Be sure to research the proper water depth you need in your pond to safely overwinter your species of fish, as well as information on winter feeding or water supplements. Some fish owners even overwinter their fish indoors in aquariums.
Prep pond plants.
Keeping a Stock Tank Ice-Free
Another aspect of winter prep involves keeping the water for your outdoor animals ice-free. This is very important because even during cold weather, your animals need 24/7 access to clean, fresh water — and a stock tank with a 1-inch skim of ice does not fulfill this need.
If you live in a reasonably warm climate and don't often see harsh winters, you can use plenty of tricks to keep the water in your animal's drinking tank from freezing. However, if you live in a colder region, you'll probably need to install a heating element. We've got six ideas you can try to help keep your stock tank free of ice.
Try a black tank.
You might recall from your school days that dark colors absorb heat while light colors reflect it. A black stock tank can absorb solar heat during the day, which might help stave off icing at night.
Use a large stock tank.
The more water, the longer it takes to freeze. If your stock tank is large enough and the temperatures don't get too cold, you might squeeze past a sub-32°F night or two this way.
Insulate the stock tank.
If you have a few DIY skills (or know someone who does), it's possible to insulate the sides of the stock tank3 just to create an inch or two of dead air space between the sides of the tank and the cold air around it. Doing this can help delay the water from freezing.
Experiment with a float.
Placing a floating object like a ball or similar item in the stock tank may also delay the water from icing. As wind moves the ball around, it creates small ripples on the surface of the water that may postpone freezing.
Caution: Only try this if the object does not startle or scare the animals, as you don't want to discourage them from using the tank because they're afraid of the object.
Use a stock tank deicer.
Even with all these methods, the stock tank water will still freeze if temperatures are cold enough for extended periods. In that case, just bring a simple heat source to the rescue!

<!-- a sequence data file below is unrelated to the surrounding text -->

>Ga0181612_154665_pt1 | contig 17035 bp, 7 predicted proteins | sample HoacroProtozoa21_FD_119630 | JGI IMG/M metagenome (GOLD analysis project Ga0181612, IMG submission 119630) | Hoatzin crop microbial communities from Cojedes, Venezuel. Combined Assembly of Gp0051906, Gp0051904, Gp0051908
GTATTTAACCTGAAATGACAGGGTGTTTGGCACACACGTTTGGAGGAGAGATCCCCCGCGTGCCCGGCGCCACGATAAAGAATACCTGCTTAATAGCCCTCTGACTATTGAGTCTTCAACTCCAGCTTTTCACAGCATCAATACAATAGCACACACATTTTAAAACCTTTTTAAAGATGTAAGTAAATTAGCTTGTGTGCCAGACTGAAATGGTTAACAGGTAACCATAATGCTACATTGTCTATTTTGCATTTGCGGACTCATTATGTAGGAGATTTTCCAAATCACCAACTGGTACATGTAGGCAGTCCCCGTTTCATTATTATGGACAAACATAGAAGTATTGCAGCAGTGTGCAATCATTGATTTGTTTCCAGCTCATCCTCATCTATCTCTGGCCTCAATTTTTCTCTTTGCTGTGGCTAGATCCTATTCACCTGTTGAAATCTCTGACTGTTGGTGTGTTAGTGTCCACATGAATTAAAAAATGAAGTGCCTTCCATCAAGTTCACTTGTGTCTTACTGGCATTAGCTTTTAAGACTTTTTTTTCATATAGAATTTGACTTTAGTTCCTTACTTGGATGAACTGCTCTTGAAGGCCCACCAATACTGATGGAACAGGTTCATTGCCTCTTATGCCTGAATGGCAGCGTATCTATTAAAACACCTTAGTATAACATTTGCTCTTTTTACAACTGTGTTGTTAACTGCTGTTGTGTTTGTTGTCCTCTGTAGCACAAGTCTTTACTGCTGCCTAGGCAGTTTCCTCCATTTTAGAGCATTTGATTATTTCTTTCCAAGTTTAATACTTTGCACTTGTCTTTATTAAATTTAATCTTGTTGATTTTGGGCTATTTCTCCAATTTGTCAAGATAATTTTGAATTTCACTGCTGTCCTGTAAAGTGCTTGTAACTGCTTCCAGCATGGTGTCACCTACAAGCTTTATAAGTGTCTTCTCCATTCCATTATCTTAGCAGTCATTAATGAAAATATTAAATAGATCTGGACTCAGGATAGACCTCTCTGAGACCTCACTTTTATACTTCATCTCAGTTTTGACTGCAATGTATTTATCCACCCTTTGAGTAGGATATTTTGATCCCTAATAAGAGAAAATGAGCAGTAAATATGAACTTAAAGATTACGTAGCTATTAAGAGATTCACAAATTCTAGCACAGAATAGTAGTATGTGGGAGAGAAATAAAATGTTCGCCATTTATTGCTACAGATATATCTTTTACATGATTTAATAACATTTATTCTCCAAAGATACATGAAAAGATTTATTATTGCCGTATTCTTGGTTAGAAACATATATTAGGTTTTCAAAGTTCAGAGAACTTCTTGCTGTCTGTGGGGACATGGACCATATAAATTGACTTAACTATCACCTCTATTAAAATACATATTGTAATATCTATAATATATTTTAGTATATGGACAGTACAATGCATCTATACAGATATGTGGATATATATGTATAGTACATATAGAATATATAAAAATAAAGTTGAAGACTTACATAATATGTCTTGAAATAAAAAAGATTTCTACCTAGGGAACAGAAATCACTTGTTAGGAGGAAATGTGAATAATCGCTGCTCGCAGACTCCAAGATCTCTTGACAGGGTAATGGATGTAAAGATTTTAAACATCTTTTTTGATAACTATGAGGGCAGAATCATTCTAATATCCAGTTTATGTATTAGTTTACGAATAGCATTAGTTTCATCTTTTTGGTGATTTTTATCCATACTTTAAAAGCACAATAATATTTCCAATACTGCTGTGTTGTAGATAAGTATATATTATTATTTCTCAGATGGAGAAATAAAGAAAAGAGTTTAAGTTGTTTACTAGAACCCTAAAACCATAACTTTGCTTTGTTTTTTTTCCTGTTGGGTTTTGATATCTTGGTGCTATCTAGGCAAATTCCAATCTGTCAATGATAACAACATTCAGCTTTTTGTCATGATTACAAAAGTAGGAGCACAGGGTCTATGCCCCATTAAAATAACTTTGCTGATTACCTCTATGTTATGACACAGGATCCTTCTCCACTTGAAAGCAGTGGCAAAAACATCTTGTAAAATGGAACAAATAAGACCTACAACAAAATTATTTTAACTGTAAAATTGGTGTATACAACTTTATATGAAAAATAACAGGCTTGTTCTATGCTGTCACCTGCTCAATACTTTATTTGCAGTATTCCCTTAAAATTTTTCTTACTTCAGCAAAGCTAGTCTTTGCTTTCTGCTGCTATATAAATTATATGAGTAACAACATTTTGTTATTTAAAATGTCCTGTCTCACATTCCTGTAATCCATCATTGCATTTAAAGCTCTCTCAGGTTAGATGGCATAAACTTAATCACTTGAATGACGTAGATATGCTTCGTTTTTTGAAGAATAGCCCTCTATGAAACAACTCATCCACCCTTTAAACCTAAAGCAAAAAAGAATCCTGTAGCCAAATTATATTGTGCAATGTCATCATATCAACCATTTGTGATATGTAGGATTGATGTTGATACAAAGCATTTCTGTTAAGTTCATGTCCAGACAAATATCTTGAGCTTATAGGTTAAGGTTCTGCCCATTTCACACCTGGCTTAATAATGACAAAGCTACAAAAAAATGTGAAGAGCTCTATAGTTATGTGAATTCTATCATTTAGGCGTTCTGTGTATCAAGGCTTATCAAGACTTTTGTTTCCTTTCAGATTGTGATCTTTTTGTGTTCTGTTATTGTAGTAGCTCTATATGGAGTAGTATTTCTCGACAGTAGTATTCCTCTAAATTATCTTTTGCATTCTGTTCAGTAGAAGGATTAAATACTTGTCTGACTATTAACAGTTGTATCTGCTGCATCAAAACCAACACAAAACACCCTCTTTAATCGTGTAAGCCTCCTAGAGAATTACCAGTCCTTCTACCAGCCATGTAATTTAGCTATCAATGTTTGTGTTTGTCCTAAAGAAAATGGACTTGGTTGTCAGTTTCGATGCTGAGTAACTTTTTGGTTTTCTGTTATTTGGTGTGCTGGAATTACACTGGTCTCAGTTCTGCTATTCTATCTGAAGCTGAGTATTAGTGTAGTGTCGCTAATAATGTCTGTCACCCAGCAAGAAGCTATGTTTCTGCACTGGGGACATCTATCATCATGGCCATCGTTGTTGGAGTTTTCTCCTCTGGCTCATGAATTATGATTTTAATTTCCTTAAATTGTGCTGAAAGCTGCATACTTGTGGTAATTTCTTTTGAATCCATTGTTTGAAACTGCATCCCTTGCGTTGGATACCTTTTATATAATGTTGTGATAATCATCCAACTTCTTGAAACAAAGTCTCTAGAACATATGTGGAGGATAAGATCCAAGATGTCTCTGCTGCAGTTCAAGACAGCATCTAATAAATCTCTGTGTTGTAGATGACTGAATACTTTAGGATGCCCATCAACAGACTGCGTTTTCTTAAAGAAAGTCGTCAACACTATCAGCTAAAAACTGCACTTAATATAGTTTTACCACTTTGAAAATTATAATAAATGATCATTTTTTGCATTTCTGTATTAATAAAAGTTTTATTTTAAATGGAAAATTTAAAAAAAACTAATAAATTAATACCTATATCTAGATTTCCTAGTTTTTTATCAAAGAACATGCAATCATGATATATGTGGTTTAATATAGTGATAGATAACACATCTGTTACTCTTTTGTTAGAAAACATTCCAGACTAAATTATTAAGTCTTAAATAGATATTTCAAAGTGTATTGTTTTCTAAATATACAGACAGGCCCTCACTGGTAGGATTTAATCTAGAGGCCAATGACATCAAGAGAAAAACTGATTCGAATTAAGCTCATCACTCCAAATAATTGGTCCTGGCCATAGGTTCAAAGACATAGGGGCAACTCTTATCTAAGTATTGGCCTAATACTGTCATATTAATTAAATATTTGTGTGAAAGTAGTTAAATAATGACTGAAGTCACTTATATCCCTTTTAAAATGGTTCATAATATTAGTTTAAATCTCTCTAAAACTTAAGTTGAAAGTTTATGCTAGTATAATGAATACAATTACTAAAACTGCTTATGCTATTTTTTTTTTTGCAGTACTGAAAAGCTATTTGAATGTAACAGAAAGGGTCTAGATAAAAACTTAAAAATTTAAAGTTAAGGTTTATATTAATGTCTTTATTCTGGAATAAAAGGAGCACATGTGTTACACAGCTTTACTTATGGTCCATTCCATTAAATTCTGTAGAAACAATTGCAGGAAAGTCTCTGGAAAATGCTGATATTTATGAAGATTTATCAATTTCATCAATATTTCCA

A stock tank deicer like a K&H Ultimate Stock Tank Deicer can be inserted directly into the water to keep the tank ice-free even in very cold conditions. The deicer uses heating elements to keep the water from freezing and is controlled by a thermostat so that the device only uses power as needed, reducing your tank heating costs. An option like this is extremely practical for locations that experience seriously cold winters. You can also find five-gallon water buckets with self-contained heating elements.
Bonus: Try a heated hose!
It's frustrating to go outside to fill the stock tank on a frosty morning only to discover the hose is frozen solid and won't flow. A heated hose like a K&H Thermo-Hose Outdoor Heated Hose eliminates this problem — just plug it in about 20 minutes before you need it, and the ice is gone. Something like this makes life easier — and that's something all farm folks search for!
Winter weather isn't so bad once you're prepped for it, and while you're cozy indoors on a wintery day reading a good book, your fish and livestock will appreciate the extra work you did to prep them for winter, too.
1. Salvatore, Frank. Koi Pond HQ. “Frozen Koi Pond." https://koipondhq.com/frozen-koi-pond/
2. Grant, Amy. Gardening Know How. “Winterizing Water Plants: Care Of Pond Plants Over Winter." Apr 2022, https://www.gardeningknowhow.com/ornamental/water-plants/wgen/winterizing-water-plants.htm
3. Shouse, Shawn. Iowa State University of Science and Technology. “Protecting Water from Freezing." Nov 2016, https://www.extension.iastate.edu/smallfarms/protecting-water-freezing